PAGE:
Making “Publicly Available” Records Available
As the government strives to find ways to improve FOIA, proactive disclosure seems to be one strategy that everyone agrees on; if agencies make more information publicly available, people will not need to make FOIA requests for those records.
In many cases, this strategy has worked. Thanks to efforts like data.gov and agencies’ FOIA libraries, you can now easily download reams of information that were previously available only through a FOIA request. But what about those for whom the Internet itself is out of reach?
We have heard from a handful of FOIA requesters who have made FOIA requests for records only to be told by the agency that because the records are available on the web, the agency is not required to provide them through FOIA. Unfortunately, even in our connected age, there are individuals who do not have access to the Internet (or access to a public library’s Internet terminals). So how should agencies handle requests from those who are housebound, or incarcerated, or in some other situation that presents them from accessing records that are “freely available” to others?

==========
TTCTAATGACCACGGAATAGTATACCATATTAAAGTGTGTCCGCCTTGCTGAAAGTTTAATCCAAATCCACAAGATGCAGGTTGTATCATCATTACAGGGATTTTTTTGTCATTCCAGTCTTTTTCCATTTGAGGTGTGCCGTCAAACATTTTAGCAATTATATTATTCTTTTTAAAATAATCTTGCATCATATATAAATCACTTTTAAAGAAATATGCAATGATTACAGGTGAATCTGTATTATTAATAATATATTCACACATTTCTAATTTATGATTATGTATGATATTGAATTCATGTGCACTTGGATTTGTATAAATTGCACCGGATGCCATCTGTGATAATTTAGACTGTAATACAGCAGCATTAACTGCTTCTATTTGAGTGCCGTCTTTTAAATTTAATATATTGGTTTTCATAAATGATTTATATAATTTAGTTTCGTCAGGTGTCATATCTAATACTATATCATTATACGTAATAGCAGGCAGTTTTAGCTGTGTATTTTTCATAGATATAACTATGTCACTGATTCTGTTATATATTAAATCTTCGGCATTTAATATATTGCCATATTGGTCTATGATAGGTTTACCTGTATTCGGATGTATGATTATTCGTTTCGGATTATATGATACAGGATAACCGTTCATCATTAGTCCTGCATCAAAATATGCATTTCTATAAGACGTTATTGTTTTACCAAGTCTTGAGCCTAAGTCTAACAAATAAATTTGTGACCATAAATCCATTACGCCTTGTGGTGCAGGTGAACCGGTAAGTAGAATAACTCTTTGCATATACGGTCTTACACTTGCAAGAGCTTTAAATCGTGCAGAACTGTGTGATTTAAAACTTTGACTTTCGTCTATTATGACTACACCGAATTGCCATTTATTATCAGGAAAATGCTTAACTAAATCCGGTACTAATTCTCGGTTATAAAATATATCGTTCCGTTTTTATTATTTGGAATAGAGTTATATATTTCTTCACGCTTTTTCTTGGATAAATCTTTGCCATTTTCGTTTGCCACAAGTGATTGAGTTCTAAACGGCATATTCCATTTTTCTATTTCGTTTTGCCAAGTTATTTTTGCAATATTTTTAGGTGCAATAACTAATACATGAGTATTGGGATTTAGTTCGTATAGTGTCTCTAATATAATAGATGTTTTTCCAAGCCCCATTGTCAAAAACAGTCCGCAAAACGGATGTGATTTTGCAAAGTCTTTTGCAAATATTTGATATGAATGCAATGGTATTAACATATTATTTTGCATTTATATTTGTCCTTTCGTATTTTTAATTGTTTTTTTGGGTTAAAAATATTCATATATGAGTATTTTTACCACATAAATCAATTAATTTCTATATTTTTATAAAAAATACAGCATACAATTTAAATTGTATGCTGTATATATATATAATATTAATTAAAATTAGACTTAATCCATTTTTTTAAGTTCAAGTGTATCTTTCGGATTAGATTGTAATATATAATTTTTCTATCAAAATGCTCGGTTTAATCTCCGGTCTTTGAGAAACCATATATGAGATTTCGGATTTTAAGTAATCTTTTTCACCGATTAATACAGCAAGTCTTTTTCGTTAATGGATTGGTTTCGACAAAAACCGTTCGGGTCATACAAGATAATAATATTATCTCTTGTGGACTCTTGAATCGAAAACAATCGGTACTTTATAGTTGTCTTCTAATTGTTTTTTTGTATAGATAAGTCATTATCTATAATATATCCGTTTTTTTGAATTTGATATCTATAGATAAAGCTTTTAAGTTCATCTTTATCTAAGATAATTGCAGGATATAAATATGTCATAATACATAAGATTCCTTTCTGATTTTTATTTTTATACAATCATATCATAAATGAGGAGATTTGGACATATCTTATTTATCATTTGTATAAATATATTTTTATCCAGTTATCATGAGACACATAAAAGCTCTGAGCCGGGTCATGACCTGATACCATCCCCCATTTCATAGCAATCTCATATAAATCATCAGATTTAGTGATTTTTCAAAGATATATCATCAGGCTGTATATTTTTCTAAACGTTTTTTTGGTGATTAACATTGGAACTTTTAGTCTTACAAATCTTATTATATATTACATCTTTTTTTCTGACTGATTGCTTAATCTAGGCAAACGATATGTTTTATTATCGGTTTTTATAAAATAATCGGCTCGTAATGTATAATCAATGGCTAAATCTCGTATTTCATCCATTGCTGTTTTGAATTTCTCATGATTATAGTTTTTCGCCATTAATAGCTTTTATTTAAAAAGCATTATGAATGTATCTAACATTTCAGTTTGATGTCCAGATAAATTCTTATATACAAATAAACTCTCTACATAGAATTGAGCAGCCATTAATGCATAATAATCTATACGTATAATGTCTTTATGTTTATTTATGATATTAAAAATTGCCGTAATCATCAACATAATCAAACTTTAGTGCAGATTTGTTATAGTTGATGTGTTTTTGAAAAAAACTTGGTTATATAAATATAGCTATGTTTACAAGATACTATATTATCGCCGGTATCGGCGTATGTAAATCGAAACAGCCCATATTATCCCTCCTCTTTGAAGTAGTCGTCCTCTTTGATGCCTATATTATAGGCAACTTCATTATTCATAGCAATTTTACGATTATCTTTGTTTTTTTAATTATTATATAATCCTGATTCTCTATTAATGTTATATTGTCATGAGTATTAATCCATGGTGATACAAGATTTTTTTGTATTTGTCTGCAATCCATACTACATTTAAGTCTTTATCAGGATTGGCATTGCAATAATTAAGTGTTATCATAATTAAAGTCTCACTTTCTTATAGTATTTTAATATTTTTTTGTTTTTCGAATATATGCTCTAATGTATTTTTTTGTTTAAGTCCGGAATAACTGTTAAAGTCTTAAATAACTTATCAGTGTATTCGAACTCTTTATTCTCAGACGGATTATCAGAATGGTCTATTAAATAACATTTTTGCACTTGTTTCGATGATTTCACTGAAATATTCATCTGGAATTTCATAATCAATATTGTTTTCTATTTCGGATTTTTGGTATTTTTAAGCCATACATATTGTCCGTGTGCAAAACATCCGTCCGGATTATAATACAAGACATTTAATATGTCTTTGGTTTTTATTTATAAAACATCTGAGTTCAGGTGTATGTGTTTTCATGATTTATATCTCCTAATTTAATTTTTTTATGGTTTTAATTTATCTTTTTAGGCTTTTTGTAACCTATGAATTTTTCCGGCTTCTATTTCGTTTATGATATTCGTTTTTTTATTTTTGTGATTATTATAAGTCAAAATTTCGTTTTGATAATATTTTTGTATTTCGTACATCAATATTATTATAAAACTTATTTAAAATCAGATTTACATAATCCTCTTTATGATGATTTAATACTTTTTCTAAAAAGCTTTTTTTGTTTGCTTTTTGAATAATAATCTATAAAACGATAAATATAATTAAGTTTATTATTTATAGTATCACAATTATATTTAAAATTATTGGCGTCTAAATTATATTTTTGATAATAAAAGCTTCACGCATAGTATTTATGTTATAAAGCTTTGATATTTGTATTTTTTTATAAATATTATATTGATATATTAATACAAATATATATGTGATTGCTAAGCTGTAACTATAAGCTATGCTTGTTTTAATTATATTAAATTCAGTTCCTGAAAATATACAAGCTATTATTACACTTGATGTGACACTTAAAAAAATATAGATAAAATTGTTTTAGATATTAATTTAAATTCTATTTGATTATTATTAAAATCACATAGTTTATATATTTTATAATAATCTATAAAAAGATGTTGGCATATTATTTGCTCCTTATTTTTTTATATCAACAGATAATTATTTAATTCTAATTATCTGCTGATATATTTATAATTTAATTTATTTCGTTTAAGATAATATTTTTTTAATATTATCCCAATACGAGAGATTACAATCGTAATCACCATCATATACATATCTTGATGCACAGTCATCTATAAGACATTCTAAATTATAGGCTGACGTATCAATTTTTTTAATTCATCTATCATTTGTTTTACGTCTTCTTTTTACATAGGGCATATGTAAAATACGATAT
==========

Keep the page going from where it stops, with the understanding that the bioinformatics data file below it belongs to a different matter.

It is worth noting that agencies have very good reasons for refusing to supply customers with copies of publicly available records, particularly to those who can access the records online. It is costly in terms of time, money and effort. It can also feel like a slippery slope; no agency wants to earn a reputation as a printing press.
We have heard from agencies whose regulations stipulate that they will not fulfill requests for publicly available records. We know that other agencies send copies of records available on the Internet without a second thought when requested by an individual who explains his or her situation. It is interesting to consider the issue in light of the Administration’s emphasis on good customer service.
Agencies, have you received requests like these? How do you handle them? We’d love to hear from you.